Baltimore Ravens

Texans defense has turned into one of the league's best

Having lost their starting quarterback and their highest-paid defensive player in the middle of the season, the Houston Texans are arguably the unlikeliest team left in the NFL's final eight.

But the Ravens say they aren't surprised by the 11-6 Texans, nor was offensive coordinator Cam Cameron by the touchdown that propelled the AFC South champions into the divisional round.

Last Saturday, in the final minute of the first half, rookie defensive end J.J. Watt slipped a block and plucked a line-drive pass from Cincinnati Bengals quarterback Andy Dalton out of the air with his left hand, then returned it 29 yards for a tie-breaking, morale-crushing score.

Houston took a 17-10 lead and the momentum into halftime. And as Cameron watched from his seat inside Reliant Stadium, the Texans eventually eliminated the Bengals, 31-10.

"What a play," Cameron said Thursday. "If he'd have batted that down, that would have been a heck of a play. To not only catch it [but] then run it for a touchdown, that changed that game."

The reconstructed Texans defense, which ranks among the NFL's elite in many major statistics, has helped keep the team's title hopes intact after quarterback Matt Schaub and sack specialist Mario Williams suffered season-ending injuries. And like the Bengals did a week ago, the 12-4 Ravens will have their hands full Sunday when the Texans return to M&T Bank Stadium.

To think, a year ago, their 30th-ranked defense was the main reason the Texans finished 6-10.

With a new defensive coordinator (Wade Phillips, who a season ago was the head coach of the Dallas Cowboys), a new scheme and an infusion of talent in the offseason, the Texans' defense has experienced one of the most significant single-season swings in modern NFL history.

In 2010, the Texans surrendered 376.9 yards of offense per game. In 2011, the second-ranked Texans defense allowed 285.7 — a difference of 91.2 yards, which is the biggest improvement in total defense since 1998 and the third-most since the 1970 AFL-NFL merger.

Opposing offenses scored 17.4 points per game against the Texans this season — 9.3 fewer than in 2010.

"They've always had the players there," said Ravens safety Bernard Pollard, who played for the Texans in 2009 and 2010. "Wade has brought his system in and everybody is so comfortable."

Williams had five sacks in five games before tearing a pectoral muscle. But his loss has been buoyed by the play of third-year linebacker Connor Barwin, who leads the Texans with 11.5 sacks a year after missing the entire regular season with an ankle injury.

Barwin is one of six starters on the Houston defense and one of 15 of the 25 defenders on their roster who have spent three seasons or fewer in the NFL. Only one defensive starter, defensive end Antonio Smith, is 30 years old. And the Texans are starting two rookies: Watt and Brooks Reed, who are the first pair of rookie teammates to each record five or more sacks since 1997.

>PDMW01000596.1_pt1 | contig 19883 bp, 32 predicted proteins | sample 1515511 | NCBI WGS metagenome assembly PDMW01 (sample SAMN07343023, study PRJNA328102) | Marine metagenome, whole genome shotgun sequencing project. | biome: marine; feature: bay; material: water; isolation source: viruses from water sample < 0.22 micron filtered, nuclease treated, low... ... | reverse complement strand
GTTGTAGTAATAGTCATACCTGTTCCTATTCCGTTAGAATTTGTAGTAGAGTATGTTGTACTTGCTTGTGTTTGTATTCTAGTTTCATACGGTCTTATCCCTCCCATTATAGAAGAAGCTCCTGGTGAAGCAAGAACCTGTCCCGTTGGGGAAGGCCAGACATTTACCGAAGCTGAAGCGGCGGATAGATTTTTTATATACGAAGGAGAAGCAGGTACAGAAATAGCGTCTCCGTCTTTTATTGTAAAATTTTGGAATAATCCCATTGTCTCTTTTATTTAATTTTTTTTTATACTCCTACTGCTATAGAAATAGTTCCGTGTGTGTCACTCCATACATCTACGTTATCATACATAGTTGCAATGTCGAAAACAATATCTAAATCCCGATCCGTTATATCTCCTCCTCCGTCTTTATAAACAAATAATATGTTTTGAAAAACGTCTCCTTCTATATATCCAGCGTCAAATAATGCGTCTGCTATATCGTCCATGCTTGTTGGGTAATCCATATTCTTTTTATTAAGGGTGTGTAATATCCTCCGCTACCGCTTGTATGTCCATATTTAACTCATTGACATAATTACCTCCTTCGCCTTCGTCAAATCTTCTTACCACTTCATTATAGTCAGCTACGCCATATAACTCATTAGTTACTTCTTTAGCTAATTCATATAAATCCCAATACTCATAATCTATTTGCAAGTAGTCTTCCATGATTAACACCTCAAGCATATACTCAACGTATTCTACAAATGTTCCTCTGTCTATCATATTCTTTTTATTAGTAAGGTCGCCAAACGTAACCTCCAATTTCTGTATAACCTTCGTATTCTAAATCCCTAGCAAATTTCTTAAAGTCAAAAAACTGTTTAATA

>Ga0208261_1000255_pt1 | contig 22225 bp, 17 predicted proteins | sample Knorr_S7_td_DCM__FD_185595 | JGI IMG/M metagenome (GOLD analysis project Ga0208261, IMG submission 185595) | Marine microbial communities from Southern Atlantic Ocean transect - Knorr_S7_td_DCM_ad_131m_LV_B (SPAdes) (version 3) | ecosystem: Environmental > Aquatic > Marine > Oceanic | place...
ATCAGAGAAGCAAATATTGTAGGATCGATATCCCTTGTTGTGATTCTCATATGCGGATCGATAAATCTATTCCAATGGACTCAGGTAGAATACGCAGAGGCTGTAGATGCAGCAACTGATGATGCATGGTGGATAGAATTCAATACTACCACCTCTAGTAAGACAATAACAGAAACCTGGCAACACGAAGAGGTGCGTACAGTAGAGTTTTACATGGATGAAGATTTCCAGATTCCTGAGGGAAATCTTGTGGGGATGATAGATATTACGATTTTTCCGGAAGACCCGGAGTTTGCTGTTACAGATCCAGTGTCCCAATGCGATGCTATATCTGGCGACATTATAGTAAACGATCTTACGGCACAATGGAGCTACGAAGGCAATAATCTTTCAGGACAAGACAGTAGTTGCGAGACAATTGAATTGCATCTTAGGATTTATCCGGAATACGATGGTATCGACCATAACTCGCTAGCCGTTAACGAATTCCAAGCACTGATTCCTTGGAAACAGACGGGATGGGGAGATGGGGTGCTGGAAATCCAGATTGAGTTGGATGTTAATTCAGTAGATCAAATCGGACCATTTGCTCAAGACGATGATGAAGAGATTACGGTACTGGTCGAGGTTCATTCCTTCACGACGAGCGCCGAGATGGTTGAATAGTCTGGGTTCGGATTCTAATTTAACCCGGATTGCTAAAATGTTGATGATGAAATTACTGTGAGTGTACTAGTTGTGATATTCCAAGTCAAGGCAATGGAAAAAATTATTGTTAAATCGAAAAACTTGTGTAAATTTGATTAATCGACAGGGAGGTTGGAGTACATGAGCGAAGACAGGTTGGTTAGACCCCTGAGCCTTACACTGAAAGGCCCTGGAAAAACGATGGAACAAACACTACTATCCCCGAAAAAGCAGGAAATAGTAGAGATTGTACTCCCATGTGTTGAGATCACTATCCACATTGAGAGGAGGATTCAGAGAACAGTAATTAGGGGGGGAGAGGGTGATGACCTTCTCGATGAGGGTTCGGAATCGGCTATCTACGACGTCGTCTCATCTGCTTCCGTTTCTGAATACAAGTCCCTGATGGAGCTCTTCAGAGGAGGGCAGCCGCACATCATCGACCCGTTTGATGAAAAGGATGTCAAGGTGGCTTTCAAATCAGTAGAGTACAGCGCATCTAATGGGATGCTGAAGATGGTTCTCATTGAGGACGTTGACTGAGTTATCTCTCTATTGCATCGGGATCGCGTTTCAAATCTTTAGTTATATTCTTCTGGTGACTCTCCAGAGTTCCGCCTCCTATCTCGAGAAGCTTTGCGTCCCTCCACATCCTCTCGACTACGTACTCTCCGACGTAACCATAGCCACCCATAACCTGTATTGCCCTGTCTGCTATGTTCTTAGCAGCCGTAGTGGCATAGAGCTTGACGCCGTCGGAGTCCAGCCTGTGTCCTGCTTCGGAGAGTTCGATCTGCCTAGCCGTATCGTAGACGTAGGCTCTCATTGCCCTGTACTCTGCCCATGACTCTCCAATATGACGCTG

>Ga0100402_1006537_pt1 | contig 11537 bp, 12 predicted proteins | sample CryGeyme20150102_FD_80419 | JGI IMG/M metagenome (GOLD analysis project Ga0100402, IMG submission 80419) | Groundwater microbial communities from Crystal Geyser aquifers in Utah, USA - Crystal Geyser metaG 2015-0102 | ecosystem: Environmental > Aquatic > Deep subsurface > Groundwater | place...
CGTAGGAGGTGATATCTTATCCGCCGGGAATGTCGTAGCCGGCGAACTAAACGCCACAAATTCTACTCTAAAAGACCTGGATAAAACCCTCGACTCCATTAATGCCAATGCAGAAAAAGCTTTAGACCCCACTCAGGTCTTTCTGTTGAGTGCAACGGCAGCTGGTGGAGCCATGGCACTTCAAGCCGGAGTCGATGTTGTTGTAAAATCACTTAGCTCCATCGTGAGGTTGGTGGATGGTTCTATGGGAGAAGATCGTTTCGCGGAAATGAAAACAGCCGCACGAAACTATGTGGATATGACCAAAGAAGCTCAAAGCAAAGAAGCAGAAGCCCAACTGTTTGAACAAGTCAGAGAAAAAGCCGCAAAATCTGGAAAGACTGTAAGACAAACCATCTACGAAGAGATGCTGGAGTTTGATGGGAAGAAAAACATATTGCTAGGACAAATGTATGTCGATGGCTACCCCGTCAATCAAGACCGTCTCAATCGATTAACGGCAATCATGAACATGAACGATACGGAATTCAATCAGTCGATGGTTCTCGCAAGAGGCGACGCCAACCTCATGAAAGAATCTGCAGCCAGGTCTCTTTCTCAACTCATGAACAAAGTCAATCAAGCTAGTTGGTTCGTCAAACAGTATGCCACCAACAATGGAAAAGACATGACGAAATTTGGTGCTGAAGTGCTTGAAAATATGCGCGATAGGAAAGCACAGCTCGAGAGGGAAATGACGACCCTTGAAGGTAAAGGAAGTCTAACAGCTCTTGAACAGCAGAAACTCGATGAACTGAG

Cameron said the Ravens' defensive coaches liked Watt — the first of five defensive players the Texans selected with their first five picks in the 2011 draft — and other Texans as draft prospects.

"They've been building their roster now for three, four, five years," Ravens coach John Harbaugh said. "They've been on the brink every year. ... And now, they've done it. So, we're not surprised. We've played them a lot. They are very talented, well-coached and very formidable."

That is especially true of Houston's front seven, which produced four sacks in the wild card win against Cincinnati and harassed Dalton, a rookie, into three interceptions.

The Texans employ a 3-4 front that, like the Ravens' defense, can switch to a 4-3 if one of their outside linebackers sticks his hand in the dirt. They move around their versatile linebackers — Barwin, Reed, DeMeco Ryans and leading tackler and team MVP Brian Cushing — to confuse offenses, and their starting defensive ends, Watt and Smith, combined to rack up a dozen sacks.

The Texans finished sixth in the NFL with 44 sacks, and they allowed opposing quarterbacks to complete just 51.9 percent of their passes. And when they generated turnovers — they ranked 12th with 27 takeaways — they were cashed in for touchdowns 56 percent of the time.

"They're high-motor guys," Ravens center Matt Birk said. "You can see that they have gotten better, which is to be expected from young guys. Their styles of play fit their type of defense. They fly around, get out on the edges, work moves and they can win one-on-one matchups."

The men in Houston's secondary are no slouches, either. The Texans, who signed cornerback Johnathan Joseph and safety Danieal Manning in the offseason, ranked third in pass defense.

With Joseph trailing him all afternoon, Ravens wide receiver Anquan Boldin caught eight passes for 132 yards in Baltimore's 29-14 win Oct. 16. It wasn't Joseph's day, but on Friday Ravens quarterback Joe Flacco admitted that Joseph has "gotten me quite a handful of times" over the years. Joseph, who made his first Pro Bowl in 2011, spent his first five seasons with the Bengals.

Manning picked off a pair of passes in the regular season and was fourth on the team with 59 tackles.

"They've been a big, big difference in the confidence of our defense and how well we've been able to grow kind of quickly this year without the offseason," Texans head coach Gary Kubiak said.

From their nose tackle to their safeties on the back end, the rebuilt Texans defense appears to have few flaws, especially after you scan the stat sheet. Putting up points Sunday won't be easy.

"This is a team that has had everybody's attention the whole year. Houston is not sneaking up on anybody," Cameron said. "We know the quality of the team that is coming in here to play."